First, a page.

Everyone is well aware of the new Diet Coke adverts. The ones which all begin with a group of young women walking through an office building or park before stumbling upon an attractive man who they then ogle at for a few minutes, and then go on to quickly disrupt his day, by for instance, soaking him in sticky Coke while he tries to get on with his job, for no reason other than their own sexual enjoyment. I'd like to see an alternative advert where a bunch of blokes run up to a woman and chuck an open can of coke at her just so she has to get her tits out.
This of course isn't any less annoying than the Coke Zero adverts, which began with a bunch of male arseholes strolling down the streets in some grand dick parade talking about how much they wish they could have x without the y, before devolving into complaining about women and their jobs, whilst at the same time enjoying low calorie drinks that taste like a worse version of the original. Diet Coke has gone down basically the exact opposite path, which no less irritating, does leave me at the end wondering why Coca Cola has decided to stage a gender battle across their different diet cola divisions and also how this is in anyway relevant to soft drinks.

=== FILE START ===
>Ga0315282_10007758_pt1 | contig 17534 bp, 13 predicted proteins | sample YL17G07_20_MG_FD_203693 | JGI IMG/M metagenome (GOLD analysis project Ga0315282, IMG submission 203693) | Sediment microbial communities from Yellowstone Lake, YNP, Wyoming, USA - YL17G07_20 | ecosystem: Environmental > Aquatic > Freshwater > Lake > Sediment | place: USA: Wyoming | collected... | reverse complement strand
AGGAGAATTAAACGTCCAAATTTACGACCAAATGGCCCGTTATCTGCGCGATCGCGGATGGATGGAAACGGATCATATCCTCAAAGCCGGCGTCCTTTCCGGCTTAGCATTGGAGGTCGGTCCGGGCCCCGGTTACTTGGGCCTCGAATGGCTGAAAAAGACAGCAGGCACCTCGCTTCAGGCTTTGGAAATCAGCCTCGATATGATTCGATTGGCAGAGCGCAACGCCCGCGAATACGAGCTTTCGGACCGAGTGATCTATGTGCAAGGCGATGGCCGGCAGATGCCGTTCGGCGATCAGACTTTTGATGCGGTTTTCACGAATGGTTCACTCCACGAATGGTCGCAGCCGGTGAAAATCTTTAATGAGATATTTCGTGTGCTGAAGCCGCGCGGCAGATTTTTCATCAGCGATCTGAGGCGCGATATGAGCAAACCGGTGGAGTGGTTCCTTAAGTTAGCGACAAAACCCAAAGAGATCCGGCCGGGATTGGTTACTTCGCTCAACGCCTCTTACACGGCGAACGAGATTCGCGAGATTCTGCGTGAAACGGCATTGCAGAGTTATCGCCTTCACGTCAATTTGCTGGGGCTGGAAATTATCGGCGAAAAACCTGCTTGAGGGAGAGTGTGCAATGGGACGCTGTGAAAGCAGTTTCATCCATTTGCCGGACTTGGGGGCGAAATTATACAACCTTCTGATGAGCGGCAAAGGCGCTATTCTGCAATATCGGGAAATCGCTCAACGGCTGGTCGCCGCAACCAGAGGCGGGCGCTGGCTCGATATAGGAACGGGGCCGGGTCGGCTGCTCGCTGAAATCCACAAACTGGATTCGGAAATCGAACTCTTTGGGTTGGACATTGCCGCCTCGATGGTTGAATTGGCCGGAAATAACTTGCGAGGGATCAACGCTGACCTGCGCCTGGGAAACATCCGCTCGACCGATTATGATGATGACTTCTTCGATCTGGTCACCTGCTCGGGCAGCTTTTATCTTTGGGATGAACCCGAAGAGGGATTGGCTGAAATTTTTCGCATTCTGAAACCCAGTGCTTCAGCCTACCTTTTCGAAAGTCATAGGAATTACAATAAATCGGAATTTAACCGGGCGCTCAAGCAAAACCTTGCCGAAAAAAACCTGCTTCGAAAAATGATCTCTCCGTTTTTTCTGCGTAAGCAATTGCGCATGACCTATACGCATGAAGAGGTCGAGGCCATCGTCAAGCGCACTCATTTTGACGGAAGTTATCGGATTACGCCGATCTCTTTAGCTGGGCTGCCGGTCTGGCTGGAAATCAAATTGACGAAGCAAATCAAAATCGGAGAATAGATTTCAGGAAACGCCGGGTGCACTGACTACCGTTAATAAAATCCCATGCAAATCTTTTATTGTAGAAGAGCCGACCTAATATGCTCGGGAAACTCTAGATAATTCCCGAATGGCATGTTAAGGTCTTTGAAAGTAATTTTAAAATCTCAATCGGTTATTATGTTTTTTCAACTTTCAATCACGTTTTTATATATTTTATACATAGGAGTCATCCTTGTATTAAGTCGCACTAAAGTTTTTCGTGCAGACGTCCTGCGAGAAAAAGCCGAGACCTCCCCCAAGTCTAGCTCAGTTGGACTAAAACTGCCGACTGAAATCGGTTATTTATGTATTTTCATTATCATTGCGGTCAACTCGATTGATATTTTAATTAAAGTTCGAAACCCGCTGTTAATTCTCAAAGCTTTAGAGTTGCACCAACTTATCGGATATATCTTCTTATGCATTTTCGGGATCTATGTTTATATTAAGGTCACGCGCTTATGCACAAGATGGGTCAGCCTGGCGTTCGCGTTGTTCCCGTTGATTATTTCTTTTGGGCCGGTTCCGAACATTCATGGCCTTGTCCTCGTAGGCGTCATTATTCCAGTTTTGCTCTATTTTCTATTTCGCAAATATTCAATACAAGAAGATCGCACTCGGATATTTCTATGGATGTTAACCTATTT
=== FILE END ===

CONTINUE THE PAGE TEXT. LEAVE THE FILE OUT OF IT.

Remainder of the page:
I wish that they would eventually turn the original Coke adverts into a platform for mid-operation transsexuals to discuss their life's woes and then every gender can be represented within the realm of Coca Cola adverts. Maybe we can even start bringing this method into politics and other public rallies where every person aligns themselves with a pre set denomination or philosophical view relating to a recently released Coke product.
I think vanilla coke would be the perfect representation of Marxist Feminism